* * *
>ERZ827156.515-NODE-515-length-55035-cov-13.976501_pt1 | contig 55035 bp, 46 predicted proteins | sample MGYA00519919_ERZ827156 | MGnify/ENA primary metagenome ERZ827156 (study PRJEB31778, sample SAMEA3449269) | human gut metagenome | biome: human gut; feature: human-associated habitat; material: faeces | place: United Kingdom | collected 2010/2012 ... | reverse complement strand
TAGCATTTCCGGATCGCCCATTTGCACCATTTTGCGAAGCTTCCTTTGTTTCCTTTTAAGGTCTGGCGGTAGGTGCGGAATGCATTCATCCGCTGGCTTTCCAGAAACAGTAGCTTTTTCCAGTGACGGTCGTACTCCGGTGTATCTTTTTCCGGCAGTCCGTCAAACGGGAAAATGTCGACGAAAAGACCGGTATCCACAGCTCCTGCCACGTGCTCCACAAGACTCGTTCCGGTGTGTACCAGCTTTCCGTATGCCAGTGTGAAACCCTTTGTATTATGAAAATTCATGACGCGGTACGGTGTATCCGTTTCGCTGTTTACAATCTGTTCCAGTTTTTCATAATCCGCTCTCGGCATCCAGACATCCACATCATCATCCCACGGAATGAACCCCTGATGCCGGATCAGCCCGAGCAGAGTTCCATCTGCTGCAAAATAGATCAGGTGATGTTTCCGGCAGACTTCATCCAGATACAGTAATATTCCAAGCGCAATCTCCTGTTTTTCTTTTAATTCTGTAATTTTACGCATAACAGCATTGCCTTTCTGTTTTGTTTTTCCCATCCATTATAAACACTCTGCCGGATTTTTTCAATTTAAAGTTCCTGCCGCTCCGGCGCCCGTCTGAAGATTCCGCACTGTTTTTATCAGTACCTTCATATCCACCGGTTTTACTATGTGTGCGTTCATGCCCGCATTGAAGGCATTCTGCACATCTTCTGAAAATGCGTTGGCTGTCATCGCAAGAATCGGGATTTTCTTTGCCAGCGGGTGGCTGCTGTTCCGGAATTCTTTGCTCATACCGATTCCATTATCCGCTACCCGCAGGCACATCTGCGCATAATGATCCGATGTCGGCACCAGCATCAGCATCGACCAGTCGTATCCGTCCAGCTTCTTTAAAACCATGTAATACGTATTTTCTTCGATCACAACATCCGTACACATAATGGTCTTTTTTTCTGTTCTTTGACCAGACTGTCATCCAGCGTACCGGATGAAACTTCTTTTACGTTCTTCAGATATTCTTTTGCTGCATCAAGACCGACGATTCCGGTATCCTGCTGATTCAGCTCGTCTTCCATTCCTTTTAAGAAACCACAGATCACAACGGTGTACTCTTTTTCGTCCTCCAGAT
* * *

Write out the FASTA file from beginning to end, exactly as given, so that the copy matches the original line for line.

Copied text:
>ERZ827156.515-NODE-515-length-55035-cov-13.976501_pt1 | contig 55035 bp, 46 predicted proteins | sample MGYA00519919_ERZ827156 | MGnify/ENA primary metagenome ERZ827156 (study PRJEB31778, sample SAMEA3449269) | human gut metagenome | biome: human gut; feature: human-associated habitat; material: faeces | place: United Kingdom | collected 2010/2012 ... | reverse complement strand
TAGCATTTCCGGATCGCCCATTTGCACCATTTTGCGAAGCTTCCTTTGTTTCCTTTTAAGGTCTGGCGGTAGGTGCGGAATGCATTCATCCGCTGGCTTTCCAGAAACAGTAGCTTTTTCCAGTGACGGTCGTACTCCGGTGTATCTTTTTCCGGCAGTCCGTCAAACGGGAAAATGTCGACGAAAAGACCGGTATCCACAGCTCCTGCCACGTGCTCCACAAGACTCGTTCCGGTGTGTACCAGCTTTCCGTATGCCAGTGTGAAACCCTTTGTATTATGAAAATTCATGACGCGGTACGGTGTATCCGTTTCGCTGTTTACAATCTGTTCCAGTTTTTCATAATCCGCTCTCGGCATCCAGACATCCACATCATCATCCCACGGAATGAACCCCTGATGCCGGATCAGCCCGAGCAGAGTTCCATCTGCTGCAAAATAGATCAGGTGATGTTTCCGGCAGACTTCATCCAGATACAGTAATATTCCAAGCGCAATCTCCTGTTTTTCTTTTAATTCTGTAATTTTACGCATAACAGCATTGCCTTTCTGTTTTGTTTTTCCCATCCATTATAAACACTCTGCCGGATTTTTTCAATTTAAAGTTCCTGCCGCTCCGGCGCCCGTCTGAAGATTCCGCACTGTTTTTATCAGTACCTTCATATCCACCGGTTTTACTATGTGTGCGTTCATGCCCGCATTGAAGGCATTCTGCACATCTTCTGAAAATGCGTTGGCTGTCATCGCAAGAATCGGGATTTTCTTTGCCAGCGGGTGGCTGCTGTTCCGGAATTCTTTGCTCATACCGATTCCATTATCCGCTACCCGCAGGCACATCTGCGCATAATGATCCGATGTCGGCACCAGCATCAGCATCGACCAGTCGTATCCGTCCAGCTTCTTTAAAACCATGTAATACGTATTTTCTTCGATCACAACATCCGTACACATAATGGTCTTTTTTTCTGTTCTTTGACCAGACTGTCATCCAGCGTACCGGATGAAACTTCTTTTACGTTCTTCAGATATTCTTTTGCTGCATCAAGACCGACGATTCCGGTATCCTGCTGATTCAGCTCGTCTTCCATTCCTTTTAAGAAACCACAGATCACAACGGTGTACTCTTTTTCGTCCTCCAGAT